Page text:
If you chose "Input" then you will need to specify the degrees of freedom. For the Z scores, this is the 'degrees of freedom due to error' at the bottom of the SPM results printout. For the F statistic, there are two df values: the df for the effects of interest, followed by the df due to error. These are both printed on the design matrix printout page of a standard SPM96 analysis, or on the SPM glass brain displays in an SPM99 analysis. You will need to specify both figures in the input box, if you have asked for corrected values for an F field.
Defining the shape and size of the volume of interest
You can define the search region in one of two basic ways. The first is to specify a box, or sphere, that contains the region that you are interested in. For this you choose the Box or Sphere buttons from the menu. For example, if your search region is box shaped, of about 40mm x 40mm x 20mm, then you would specify a box by choosing the Box option, and typing "40 40 20" in the "Box size (mm in XYZ)" input box. If your search region is roughly spherical, with radius 20mm, you would choose "Sphere" and enter the radius into the input box.Alternatively you could create an image of the region that you are interested in, containing nonzero values in the region, and zeros elsewhere  defining a Voxel Volume of Interest (VVOI). For example, let's say you are interested in the dorsolateral prefrontal cortex, and that your statistical map, say of Z scores, has 2x2x2mm voxel sizes. You might then get an MRI template in the same space as your statistic image, and edit out the whole brain apart from (say) the left dorsolateral prefrontal cortex. See the Creating VVOI images section for details on creating such an image.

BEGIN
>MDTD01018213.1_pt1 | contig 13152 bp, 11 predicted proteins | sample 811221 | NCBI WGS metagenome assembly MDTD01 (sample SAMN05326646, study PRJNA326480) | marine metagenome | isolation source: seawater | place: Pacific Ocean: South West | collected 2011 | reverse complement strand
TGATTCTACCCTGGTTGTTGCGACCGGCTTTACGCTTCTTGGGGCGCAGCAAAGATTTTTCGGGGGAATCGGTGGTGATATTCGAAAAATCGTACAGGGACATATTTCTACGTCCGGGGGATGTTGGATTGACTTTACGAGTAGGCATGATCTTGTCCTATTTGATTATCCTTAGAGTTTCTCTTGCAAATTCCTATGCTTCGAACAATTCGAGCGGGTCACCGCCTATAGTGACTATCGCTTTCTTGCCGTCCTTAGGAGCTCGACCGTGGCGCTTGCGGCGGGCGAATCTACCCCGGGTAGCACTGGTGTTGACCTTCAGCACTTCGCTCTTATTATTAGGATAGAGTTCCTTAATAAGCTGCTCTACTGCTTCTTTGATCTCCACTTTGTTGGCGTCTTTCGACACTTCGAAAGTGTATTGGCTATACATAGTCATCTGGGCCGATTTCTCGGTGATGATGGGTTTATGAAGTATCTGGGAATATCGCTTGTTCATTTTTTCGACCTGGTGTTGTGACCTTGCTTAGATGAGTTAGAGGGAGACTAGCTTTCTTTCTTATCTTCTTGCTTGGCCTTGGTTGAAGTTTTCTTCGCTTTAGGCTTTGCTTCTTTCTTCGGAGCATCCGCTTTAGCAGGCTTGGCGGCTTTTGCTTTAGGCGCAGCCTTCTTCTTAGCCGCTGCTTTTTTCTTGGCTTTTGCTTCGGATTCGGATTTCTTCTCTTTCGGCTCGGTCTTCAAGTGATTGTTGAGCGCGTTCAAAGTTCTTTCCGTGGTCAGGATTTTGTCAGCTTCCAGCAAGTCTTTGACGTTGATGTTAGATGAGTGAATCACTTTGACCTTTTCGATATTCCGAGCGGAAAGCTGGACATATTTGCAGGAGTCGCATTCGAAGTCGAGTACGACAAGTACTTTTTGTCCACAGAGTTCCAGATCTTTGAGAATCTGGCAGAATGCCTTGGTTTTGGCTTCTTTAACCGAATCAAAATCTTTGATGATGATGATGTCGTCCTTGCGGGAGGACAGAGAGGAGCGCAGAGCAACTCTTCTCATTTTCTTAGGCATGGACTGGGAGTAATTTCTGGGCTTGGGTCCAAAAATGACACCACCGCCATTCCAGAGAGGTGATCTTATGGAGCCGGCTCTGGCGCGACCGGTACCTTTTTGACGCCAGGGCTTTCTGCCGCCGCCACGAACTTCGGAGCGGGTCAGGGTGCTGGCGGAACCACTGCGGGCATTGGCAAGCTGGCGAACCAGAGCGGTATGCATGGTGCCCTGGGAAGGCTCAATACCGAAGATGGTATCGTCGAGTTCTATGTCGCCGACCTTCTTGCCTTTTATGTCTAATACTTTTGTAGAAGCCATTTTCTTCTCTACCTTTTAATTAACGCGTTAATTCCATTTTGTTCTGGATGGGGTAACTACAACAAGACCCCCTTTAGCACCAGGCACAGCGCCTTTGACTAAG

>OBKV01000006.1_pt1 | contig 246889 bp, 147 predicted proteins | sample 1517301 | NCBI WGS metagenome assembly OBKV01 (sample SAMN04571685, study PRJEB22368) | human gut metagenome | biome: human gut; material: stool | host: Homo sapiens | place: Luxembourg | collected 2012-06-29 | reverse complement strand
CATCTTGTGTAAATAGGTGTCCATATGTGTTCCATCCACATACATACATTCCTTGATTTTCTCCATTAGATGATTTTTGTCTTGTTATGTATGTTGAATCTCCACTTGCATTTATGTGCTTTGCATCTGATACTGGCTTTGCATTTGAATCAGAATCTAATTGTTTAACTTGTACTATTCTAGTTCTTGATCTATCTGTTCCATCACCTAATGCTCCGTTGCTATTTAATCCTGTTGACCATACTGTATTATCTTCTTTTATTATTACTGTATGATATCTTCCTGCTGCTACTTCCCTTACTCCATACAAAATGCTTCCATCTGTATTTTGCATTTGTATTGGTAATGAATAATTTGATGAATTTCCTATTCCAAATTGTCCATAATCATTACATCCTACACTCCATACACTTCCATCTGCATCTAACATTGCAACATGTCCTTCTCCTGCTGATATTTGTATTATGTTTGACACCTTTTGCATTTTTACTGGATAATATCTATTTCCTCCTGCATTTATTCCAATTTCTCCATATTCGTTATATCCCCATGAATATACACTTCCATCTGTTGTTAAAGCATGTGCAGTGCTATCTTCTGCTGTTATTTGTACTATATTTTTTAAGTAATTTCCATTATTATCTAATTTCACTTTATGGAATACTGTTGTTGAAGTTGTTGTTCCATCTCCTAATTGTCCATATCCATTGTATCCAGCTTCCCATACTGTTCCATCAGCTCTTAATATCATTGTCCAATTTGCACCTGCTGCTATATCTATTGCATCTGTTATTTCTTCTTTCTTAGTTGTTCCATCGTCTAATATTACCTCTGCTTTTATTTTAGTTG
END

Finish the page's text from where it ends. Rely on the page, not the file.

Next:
At this stage in the program input, you could then choose the 'Image' button, select your image defining your VVOI, and the program would use the image to determine the shape and size of the nonzero region(s) of this image. This in turn will determine the appropriate corrections to the Z/F/t p values.
The last button on this menu is 'vstats'. This enables you to use saved parameters already calculated from VVOIs, to avoid recalculation of the VOI parameters. Every time you choose the 'Image' button, the parameters of the VVOI are calculated, but also saved as imagename_vstats.mat in the same directory as the VVOI image. Thus, if the VVOI calculation takes a long time, and you wish to use the parameters from the same VVOI twice, the second time you wanted to use the VVOI, you might choose 'vstats' at this menu, and choose the imagename_vstats.mat file for your image.
Corrected p values or statistic thresholds
There are two uses for the corrected p values routines. The first is to input the relevant Z/F/t values, and get the corrected p values for those statistics. To do this, chose 'Corrected p', then type one or more Z/F/t values, and press return, to get the corrected values, printed in the matlab window.The second use is to derive the thresholds for your Z/F/t values that give corrected p values of less than or equal to some probability level  e.g 0.05. Here you choose the 'Thresholds' button, and then input one or more levels of probability, e.g. 0.1 0.05 0.01. The statistics giving each p value are displayed in the matlab window.